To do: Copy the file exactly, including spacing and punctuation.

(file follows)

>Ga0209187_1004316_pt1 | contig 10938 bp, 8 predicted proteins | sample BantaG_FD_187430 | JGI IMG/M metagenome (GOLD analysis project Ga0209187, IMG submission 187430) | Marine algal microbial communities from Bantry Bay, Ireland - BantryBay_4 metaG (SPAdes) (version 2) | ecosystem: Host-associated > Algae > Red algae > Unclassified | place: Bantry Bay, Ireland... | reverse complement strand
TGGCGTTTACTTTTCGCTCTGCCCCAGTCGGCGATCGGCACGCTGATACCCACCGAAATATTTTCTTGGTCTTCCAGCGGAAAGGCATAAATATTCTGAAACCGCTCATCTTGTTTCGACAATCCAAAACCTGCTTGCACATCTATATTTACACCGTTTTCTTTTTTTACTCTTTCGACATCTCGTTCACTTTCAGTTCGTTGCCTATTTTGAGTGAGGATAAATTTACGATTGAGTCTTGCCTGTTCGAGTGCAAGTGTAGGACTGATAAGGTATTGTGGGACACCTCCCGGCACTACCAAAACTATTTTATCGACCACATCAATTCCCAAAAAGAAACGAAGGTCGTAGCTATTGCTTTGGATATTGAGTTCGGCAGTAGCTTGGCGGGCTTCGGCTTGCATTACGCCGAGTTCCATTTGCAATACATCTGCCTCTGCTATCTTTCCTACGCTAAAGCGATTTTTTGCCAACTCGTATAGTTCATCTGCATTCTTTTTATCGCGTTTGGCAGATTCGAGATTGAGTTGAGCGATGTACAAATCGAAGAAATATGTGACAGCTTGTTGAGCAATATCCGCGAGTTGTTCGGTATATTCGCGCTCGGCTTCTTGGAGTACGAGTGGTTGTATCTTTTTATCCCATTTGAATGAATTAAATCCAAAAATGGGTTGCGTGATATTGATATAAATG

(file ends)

>Ga0209187_1004316_pt1 | contig 10938 bp, 8 predicted proteins | sample BantaG_FD_187430 | JGI IMG/M metagenome (GOLD analysis project Ga0209187, IMG submission 187430) | Marine algal microbial communities from Bantry Bay, Ireland - BantryBay_4 metaG (SPAdes) (version 2) | ecosystem: Host-associated > Algae > Red algae > Unclassified | place: Bantry Bay, Ireland... | reverse complement strand
TGGCGTTTACTTTTCGCTCTGCCCCAGTCGGCGATCGGCACGCTGATACCCACCGAAATATTTTCTTGGTCTTCCAGCGGAAAGGCATAAATATTCTGAAACCGCTCATCTTGTTTCGACAATCCAAAACCTGCTTGCACATCTATATTTACACCGTTTTCTTTTTTTACTCTTTCGACATCTCGTTCACTTTCAGTTCGTTGCCTATTTTGAGTGAGGATAAATTTACGATTGAGTCTTGCCTGTTCGAGTGCAAGTGTAGGACTGATAAGGTATTGTGGGACACCTCCCGGCACTACCAAAACTATTTTATCGACCACATCAATTCCCAAAAAGAAACGAAGGTCGTAGCTATTGCTTTGGATATTGAGTTCGGCAGTAGCTTGGCGGGCTTCGGCTTGCATTACGCCGAGTTCCATTTGCAATACATCTGCCTCTGCTATCTTTCCTACGCTAAAGCGATTTTTTGCCAACTCGTATAGTTCATCTGCATTCTTTTTATCGCGTTTGGCAGATTCGAGATTGAGTTGAGCGATGTACAAATCGAAGAAATATGTGACAGCTTGTTGAGCAATATCCGCGAGTTGTTCGGTATATTCGCGCTCGGCTTCTTGGAGTACGAGTGGTTGTATCTTTTTATCCCATTTGAATGAATTAAATCCAAAAATGGGTTGCGTGATATTGATATAAATG